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Athens launch of the Gianna Angelopoulos Programme for Science, Technology and Innovation at Cambridge by the British Ambassador

last modified Oct 25, 2019 12:27 PM

On Wednesday 23 October the British Ambassador Kate Smith CMG hosted the launch event of the Gianna Angelopoulos Programme for Science, Technology and Innovation at the University of Cambridge.

The programme was presented by Mrs Gianna Angelopoulos, Professor Eilis Ferran, Pro-Vice-Chancellor for Institutional and International Relations and Dr Nikos Nikiforakis, the Programme’s Director in the presence of Professor Andy Parker FInstP, CPhys, Head of Cambridge’s Department of Physics.

Based at the Maxwell Centre, Department of Physics, University of Cambridge, the 5-year Programme will provide an internationally unique ecosystem of training, research and entrepreneurial activity. Its chief aim is to support the production of high-impact disruptive technologies through a comprehensive programme of world-leading research.

The Programme will nurture exceptionally talented early-career scientists, from postgraduate study and research to the successful commercialisation of their ideas, through a structured training and research programme enhanced by industrial collaboration and entrepreneurial activities.

An embedded Impact for Greece Programme will establish strong links with Greek academic institutions and industry, facilitating a two-way exchange of people and ideas with opportunities for postgraduate study and research targeted at early-career Greek researchers.

In her address British Ambassador Kate Smith CMG referred to the strong links between academia and business:

“Ground breaking research has defined University of Cambridge for centuries. Partnerships are the key to fund future programmes, attract the finest postgraduates and enable excellence. Partnerships between the University, and its Colleges; with the cluster of entrepreneurs and companies around our city; with NGOs and institutes across the globe. Each relationship is reciprocal, enriching the entire network and multiplying our ability to ensure that the University’s next discoveries will deliver—on a global scale.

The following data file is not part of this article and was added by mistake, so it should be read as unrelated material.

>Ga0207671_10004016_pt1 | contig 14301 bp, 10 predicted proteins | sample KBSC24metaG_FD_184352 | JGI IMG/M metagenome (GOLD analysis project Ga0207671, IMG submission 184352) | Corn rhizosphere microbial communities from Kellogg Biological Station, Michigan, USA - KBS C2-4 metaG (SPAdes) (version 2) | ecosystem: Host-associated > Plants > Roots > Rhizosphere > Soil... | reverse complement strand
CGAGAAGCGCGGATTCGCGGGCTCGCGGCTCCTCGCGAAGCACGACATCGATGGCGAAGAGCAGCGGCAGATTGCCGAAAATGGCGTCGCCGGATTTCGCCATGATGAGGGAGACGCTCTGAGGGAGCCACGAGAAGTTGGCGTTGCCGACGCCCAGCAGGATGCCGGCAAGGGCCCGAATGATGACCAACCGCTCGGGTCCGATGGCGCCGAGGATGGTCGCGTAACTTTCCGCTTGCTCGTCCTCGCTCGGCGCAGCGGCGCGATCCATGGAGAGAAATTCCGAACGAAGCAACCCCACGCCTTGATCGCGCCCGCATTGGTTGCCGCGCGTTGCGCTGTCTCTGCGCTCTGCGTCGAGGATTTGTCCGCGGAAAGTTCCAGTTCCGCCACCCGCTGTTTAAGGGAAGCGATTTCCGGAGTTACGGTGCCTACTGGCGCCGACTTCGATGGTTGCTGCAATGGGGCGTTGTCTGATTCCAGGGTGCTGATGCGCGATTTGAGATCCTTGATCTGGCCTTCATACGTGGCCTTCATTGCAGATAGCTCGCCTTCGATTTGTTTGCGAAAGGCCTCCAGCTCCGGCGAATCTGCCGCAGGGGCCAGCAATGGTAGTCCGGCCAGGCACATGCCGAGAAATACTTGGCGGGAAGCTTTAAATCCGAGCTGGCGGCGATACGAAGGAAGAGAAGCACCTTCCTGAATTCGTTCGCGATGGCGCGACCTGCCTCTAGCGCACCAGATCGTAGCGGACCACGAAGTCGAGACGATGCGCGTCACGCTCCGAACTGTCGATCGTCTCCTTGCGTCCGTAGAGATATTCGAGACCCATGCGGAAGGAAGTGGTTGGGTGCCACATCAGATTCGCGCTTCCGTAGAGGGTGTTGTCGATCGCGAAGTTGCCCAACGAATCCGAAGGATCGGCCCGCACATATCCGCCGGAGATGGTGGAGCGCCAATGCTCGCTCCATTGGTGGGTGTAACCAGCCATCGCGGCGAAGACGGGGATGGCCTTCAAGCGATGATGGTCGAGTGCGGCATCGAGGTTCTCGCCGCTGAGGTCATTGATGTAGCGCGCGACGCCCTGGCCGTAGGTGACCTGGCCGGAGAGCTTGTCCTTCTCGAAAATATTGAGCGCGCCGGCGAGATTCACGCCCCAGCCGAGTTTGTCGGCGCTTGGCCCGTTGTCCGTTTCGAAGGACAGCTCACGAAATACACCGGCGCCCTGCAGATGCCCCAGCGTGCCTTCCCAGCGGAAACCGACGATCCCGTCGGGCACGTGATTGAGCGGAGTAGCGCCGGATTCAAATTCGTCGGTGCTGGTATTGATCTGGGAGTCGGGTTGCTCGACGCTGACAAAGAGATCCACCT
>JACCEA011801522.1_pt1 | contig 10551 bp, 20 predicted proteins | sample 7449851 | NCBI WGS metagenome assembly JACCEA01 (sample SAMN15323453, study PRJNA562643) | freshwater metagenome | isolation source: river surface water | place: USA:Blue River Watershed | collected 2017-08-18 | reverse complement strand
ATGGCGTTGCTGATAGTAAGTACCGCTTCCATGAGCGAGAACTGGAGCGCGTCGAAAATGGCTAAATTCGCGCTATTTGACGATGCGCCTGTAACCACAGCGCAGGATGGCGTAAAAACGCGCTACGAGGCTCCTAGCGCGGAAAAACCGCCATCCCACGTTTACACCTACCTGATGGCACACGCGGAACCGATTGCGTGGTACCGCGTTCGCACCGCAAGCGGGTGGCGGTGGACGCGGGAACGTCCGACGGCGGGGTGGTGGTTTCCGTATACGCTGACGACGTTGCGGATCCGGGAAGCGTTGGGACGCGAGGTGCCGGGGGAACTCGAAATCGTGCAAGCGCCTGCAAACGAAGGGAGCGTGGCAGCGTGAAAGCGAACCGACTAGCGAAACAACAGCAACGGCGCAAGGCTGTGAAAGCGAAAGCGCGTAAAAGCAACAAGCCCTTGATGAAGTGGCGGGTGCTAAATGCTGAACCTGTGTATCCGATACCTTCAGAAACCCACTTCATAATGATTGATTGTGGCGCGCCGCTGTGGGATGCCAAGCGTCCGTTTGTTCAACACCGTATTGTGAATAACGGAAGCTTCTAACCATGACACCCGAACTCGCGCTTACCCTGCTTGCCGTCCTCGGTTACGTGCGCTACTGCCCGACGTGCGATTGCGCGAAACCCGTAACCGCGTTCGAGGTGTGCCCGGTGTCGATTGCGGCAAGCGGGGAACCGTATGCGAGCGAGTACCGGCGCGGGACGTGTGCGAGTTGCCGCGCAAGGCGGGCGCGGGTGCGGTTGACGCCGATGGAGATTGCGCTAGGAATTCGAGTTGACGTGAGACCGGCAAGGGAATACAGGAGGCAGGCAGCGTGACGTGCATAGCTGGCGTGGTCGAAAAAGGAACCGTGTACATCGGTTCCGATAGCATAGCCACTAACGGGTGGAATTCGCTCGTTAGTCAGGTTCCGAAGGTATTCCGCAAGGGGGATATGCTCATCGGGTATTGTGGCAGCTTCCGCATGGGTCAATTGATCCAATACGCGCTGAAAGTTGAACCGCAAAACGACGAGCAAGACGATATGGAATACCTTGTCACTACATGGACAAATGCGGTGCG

GAPSTI initiative represents the very best of collaboration between the UK and Greece - education, entrepreneurship and collaboration have never been more important, and it is wonderful to see such a prominent leader in the Greek community establishing such a future-facing programme.”

Mrs Gianna Angelopoulos spoke of her vision for Greece’s significant human capital, i.e. the talented and promising young scientists.

“We want to support young scientists, bright, hard-working people who have excelled and whose professionalism is ready to take-off. To support them, so that they undertake research at the front line of scientific interest – but also where industry is in need of research input.

I am very happy that 15 Greek students have already been able to follow a course in high-performance computing at Cambridge, while SMEs are also participating in a programme designed to help them develop their organization’s managerial skills, setting them up to grow.

Such is our philosophy, a philosophy that one finds at the core of the Cambridge Cluster, based in excellence; that is for research and business to work hand in hand from the very start – putting advanced instruments at the disposal of the real economy.”

Professor Eilis Ferran, Pro-Vice-Chancellor for Institutional and International Relations, University of Cambridge noted:

«...the ties that bind us to our European friends must be reinforced, and the GAPSTI programme does exactly that, through exchanges of ideas, but equally importantly, through strengthening cultural understanding. GAPSTI enables all involved to make vital connections.»

Programme Director Dr Nikos Nikiforakis presented the Programme, its progress to date and its future plans and noted:
The Gianna Angelopoulos Programme for Science, Technology and Innovation will have impact of international standing and visibility. It will lead in the development of science and industrial collaboration, and will contribute to the next fifty years of the Cambridge Phenomenon.
The Programme has been received with great excitement by the scientific community of the University, and I am delighted to announce that participating Departments have already leveraged Programme funding by converting the three fixed term lectureships into tenured Associate Professorships.
In the same spirit, we are currently negotiating with industry (including Boeing and Schlumberger) on 1:1 matched research funding, thus doubling the Programme's PhD studentships.
GAPSTI will continue to drive collaborations with the potential for major societal impact."

More information about Gianna Angelopoulos Programme for Science, Technology and Innovation can be found on www.gianna.phy.cam.ac.uk.